The core landowners in the Dutch Creek Area Stewardship in Nelson County are neighbors who know each other well. They have worked and socialized together for fifteen years. Altogether, they own approximately 1,275 acres of contiguous, mostly forested land in a scenic, mountainous area of Virginia that has intrinsic natural resource value. These neighbors are highly conservation-focused and fiercely determined to protect their land. Most of their properties are under conservation easement. The Nature Conservancy (TNC) holds many of these easements because TNC is especially interested in preserving forested areas deemed to be critical wildlife corridors. The 300-acre property of one core member, which includes the summit of a 2,000-foot mountain, is under an easement held by the Virginia Department of Conservation and Recreation. This property is one of the state’s dedicated Natural Area Preserves due to its unique geology and globally-rare plant communities. In springtime, an estimated 10,000 shooting-star wildflowers bloom on the southeastern slope of the mountain – a magnificent display not seen anywhere else in the commonwealth.
The stewardship area itself is further protected by being encompassed within the 3,000-acre Dutch Creek Agricultural-Forestal District (DCAFD). Development and commercial activities, other than traditional farming and forestry, are restricted within such state-certified, agricultural-forestal districts. Because the Dutch Creek area contains precious land with such high conservation value, the landowners took all the steps they could to protect it from development. They even were able to prevent the installation of a gas pipeline that would have traversed the rocky barrens where the shooting-stars grow and another wetland site where golden club and a rare viburnum grow.
The residents at first did not realize the additional peril posed by another human-caused threat: nonnative, invasive plants. In recent years, however, they became increasingly alarmed about incursions of invasive plants that threaten to wipe out the special native plants in this unique area. For the past ten years, most of the owners have attempted to control invasive plants on their own properties with varying degrees of success. Because the road through the area, Dutch Creek Lane, acts as a continuous pathway for invasives to make inroads into bordering properties, long-term control has been difficult without a coordinated effort. When they learned about the Blue Ridge PRISM, the landowners readily welcomed the encouraging, expert information about controlling invasive plants and the possible incentives offered by the organization.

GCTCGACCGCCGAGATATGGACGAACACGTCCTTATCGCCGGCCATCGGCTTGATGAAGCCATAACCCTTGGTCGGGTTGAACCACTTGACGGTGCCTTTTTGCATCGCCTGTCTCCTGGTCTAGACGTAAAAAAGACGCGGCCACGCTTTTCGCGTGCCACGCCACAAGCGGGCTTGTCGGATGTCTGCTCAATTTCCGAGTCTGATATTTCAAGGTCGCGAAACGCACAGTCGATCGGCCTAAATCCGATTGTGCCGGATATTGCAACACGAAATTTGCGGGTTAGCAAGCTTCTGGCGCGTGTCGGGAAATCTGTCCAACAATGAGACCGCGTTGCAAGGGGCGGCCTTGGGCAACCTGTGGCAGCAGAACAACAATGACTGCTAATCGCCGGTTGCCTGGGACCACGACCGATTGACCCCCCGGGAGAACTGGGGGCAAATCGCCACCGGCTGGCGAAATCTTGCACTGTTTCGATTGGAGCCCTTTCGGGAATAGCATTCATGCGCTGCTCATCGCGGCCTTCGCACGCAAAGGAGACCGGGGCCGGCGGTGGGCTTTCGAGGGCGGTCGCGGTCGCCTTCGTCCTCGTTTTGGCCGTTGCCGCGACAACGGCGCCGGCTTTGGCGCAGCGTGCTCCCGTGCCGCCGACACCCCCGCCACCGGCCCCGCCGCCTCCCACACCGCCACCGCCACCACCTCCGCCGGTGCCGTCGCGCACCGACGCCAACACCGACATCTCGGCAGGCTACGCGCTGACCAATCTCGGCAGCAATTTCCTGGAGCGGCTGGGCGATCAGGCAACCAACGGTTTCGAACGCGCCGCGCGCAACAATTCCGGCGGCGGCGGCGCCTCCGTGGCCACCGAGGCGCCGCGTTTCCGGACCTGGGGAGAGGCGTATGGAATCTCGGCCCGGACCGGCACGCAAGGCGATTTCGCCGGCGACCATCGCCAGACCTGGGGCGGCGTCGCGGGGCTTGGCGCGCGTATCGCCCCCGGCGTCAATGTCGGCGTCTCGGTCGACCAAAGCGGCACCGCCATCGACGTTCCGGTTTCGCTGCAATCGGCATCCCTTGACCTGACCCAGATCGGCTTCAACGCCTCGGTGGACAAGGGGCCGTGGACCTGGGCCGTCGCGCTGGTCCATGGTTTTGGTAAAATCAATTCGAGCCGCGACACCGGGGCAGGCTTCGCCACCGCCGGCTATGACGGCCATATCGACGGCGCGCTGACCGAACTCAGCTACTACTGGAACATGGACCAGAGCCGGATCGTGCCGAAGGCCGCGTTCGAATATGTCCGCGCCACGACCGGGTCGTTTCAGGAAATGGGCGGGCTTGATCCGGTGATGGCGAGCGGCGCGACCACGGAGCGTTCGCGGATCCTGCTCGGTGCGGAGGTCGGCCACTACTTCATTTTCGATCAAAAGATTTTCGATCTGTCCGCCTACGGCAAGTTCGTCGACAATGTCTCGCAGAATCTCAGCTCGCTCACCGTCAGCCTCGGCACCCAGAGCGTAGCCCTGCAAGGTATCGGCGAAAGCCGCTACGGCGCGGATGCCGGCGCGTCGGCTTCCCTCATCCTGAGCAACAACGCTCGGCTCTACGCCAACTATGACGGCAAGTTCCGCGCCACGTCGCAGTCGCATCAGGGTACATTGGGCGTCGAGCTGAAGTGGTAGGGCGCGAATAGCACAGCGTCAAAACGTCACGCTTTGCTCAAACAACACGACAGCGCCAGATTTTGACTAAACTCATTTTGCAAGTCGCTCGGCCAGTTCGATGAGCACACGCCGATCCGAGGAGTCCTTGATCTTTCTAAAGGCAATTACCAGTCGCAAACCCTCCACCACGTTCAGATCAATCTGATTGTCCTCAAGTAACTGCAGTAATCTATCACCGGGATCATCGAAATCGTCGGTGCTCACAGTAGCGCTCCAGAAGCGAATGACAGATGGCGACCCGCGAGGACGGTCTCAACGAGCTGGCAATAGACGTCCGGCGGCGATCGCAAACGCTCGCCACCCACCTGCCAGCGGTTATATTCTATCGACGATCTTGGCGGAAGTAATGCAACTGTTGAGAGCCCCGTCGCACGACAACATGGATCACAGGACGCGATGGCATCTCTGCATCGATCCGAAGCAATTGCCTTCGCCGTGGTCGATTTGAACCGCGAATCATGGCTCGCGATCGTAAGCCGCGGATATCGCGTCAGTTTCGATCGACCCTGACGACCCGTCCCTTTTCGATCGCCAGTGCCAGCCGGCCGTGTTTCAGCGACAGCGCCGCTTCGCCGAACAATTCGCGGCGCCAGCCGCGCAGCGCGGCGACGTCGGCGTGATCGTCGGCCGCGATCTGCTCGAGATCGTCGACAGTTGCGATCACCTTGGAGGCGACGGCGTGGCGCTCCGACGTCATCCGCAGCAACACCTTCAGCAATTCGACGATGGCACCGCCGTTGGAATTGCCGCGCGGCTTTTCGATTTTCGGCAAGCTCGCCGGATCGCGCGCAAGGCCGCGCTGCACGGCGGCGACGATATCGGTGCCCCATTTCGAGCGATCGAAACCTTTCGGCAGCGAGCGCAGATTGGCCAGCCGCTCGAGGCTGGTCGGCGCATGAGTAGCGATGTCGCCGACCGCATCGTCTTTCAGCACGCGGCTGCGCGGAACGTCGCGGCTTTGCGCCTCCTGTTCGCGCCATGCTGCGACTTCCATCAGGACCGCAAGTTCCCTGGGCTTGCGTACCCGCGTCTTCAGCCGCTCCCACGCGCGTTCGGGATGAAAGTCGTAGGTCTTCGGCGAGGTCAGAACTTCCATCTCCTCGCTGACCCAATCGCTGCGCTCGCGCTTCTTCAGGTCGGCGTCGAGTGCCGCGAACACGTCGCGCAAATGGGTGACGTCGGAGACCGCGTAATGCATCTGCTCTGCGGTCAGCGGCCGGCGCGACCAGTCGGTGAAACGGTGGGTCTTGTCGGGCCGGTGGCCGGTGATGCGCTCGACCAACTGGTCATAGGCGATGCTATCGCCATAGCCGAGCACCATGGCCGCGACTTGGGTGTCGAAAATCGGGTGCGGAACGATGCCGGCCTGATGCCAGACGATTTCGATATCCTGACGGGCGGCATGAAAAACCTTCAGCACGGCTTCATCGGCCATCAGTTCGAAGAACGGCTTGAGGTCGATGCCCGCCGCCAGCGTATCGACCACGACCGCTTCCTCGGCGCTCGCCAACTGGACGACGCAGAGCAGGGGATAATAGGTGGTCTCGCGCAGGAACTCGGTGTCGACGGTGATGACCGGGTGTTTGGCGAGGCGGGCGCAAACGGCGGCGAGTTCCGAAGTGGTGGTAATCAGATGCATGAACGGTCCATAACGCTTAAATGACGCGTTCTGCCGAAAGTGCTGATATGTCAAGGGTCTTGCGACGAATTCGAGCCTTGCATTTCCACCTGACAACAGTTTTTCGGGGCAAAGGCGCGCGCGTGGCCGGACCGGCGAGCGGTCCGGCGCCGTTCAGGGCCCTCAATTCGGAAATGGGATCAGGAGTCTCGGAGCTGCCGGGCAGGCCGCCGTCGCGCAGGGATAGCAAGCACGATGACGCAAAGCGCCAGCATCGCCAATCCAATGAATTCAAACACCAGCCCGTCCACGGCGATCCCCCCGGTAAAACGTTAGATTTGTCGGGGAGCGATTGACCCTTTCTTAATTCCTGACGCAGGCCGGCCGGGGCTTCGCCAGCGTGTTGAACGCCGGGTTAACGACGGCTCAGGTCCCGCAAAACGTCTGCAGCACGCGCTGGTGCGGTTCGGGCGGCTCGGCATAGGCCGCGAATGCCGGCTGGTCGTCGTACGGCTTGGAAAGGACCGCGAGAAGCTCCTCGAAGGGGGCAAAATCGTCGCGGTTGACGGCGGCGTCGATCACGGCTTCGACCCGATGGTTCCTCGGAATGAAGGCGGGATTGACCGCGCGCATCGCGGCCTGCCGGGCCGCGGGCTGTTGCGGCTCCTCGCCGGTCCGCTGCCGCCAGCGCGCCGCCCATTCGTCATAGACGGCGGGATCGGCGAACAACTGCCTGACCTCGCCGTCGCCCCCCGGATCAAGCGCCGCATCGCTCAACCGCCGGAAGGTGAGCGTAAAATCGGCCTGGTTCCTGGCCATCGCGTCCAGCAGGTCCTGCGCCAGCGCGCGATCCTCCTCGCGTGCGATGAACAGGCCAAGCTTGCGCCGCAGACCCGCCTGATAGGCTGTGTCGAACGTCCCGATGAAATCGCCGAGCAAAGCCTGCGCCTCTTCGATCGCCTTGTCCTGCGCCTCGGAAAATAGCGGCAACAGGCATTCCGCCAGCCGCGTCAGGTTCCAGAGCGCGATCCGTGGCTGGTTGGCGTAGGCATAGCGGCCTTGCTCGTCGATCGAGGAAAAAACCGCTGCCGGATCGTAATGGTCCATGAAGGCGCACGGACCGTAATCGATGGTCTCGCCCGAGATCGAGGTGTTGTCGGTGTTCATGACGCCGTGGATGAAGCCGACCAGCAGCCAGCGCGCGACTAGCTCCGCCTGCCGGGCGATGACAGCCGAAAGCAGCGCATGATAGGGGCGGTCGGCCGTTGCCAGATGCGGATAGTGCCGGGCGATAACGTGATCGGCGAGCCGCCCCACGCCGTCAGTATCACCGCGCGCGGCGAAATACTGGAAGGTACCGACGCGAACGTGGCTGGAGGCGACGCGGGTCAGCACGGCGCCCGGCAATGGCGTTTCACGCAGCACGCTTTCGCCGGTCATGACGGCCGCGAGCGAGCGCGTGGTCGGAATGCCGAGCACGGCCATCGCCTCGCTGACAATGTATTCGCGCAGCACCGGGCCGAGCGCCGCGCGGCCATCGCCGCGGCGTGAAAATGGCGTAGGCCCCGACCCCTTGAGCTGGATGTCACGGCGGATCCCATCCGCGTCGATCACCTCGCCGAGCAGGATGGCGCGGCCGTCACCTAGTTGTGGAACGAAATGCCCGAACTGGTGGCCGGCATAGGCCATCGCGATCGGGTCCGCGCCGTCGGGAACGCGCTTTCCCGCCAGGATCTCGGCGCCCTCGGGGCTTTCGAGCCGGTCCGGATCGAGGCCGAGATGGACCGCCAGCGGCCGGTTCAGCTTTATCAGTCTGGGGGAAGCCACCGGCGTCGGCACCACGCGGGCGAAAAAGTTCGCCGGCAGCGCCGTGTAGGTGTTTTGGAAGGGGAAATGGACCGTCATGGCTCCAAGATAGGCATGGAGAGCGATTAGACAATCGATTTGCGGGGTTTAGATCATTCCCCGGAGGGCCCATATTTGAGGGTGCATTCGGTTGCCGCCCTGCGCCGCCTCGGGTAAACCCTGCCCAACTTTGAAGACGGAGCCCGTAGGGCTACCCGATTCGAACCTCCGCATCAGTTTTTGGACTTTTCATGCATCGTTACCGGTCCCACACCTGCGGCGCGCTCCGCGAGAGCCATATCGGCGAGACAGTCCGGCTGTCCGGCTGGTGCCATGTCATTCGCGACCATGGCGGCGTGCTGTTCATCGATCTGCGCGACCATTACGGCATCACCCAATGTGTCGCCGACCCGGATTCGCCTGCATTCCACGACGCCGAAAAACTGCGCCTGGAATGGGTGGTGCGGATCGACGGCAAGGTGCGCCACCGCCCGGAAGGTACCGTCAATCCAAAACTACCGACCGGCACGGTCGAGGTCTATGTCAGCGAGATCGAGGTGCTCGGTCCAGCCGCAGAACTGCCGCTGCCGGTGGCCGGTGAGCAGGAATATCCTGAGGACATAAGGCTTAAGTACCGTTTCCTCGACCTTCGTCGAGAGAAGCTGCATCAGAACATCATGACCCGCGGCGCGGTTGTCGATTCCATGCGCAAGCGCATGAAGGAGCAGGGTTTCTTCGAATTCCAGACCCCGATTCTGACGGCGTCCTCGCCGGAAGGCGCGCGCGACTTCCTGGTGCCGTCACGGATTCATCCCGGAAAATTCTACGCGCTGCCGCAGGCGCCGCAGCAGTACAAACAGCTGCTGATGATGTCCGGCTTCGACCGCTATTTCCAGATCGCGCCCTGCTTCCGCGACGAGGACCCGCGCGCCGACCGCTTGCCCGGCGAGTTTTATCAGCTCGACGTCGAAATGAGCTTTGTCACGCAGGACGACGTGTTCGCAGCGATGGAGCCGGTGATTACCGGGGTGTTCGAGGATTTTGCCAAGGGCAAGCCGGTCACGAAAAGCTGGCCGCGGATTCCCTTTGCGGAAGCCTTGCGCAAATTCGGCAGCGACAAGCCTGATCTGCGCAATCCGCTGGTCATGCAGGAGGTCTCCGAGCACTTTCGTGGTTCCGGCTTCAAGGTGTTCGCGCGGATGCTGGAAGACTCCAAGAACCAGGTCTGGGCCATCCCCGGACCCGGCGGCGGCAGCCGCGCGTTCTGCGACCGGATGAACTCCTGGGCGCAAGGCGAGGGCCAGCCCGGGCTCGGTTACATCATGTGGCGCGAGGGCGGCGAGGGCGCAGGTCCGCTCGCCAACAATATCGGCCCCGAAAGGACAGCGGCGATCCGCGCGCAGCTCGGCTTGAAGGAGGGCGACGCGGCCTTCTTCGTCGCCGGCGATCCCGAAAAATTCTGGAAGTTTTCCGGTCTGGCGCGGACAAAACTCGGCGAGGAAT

During the winter of 2015/2016, the owners of six properties decided to work with each other and with the PRISM. They formed the Dutch Creek Area Stewardship. As of the summer of 2016, the core members of the stewardship area have held three meetings. They decided their first plan of attack would be to coordinate their invasive control efforts along Dutch Creek Lane. This offered the most efficient way to control invasives and prevent reinfestation. The DCAS core group held two fieldwork days during June and July and planned more workdays in the coming months. The fieldwork so far has targeted tree-of-heaven and Oriental bittersweet along Dutch Creek Lane, and sights were set on attacking Japanese stiltgrass along the road later in the summer. They are using the hack-and-squirt method with Garlon® 3A on the invasive trees and the cut-stem technique with concentrated glyphosate on the invasive vines.
In addition to work along Dutch Creek Lane, members are volunteering fieldwork time on each other’s properties. So far, they are working together to hand-pull garlic mustard, cut-stump wineberry, and hack-and-squirt tree-of-heaven. All of the equipment and herbicide the group is using is being donated by DCAS members for the joint effort.
The core members are reaching out to the other landowners within the Dutch Creek AFD. They are discussing their fight against invasives and the opportunities to control invasive species on their respective properties. Of the five landowners contacted, some became interested in fighting invasives and gladly gave permission for DCAS members to treat infestations on their land. Others are not ready to make a commitment. Plans forward include using the PRISM’s factsheets and other educational materials to further inform reluctant neighbors and to hopefully motivate them to join the Dutch Creek Stewardship Area’s efforts in protecting their land.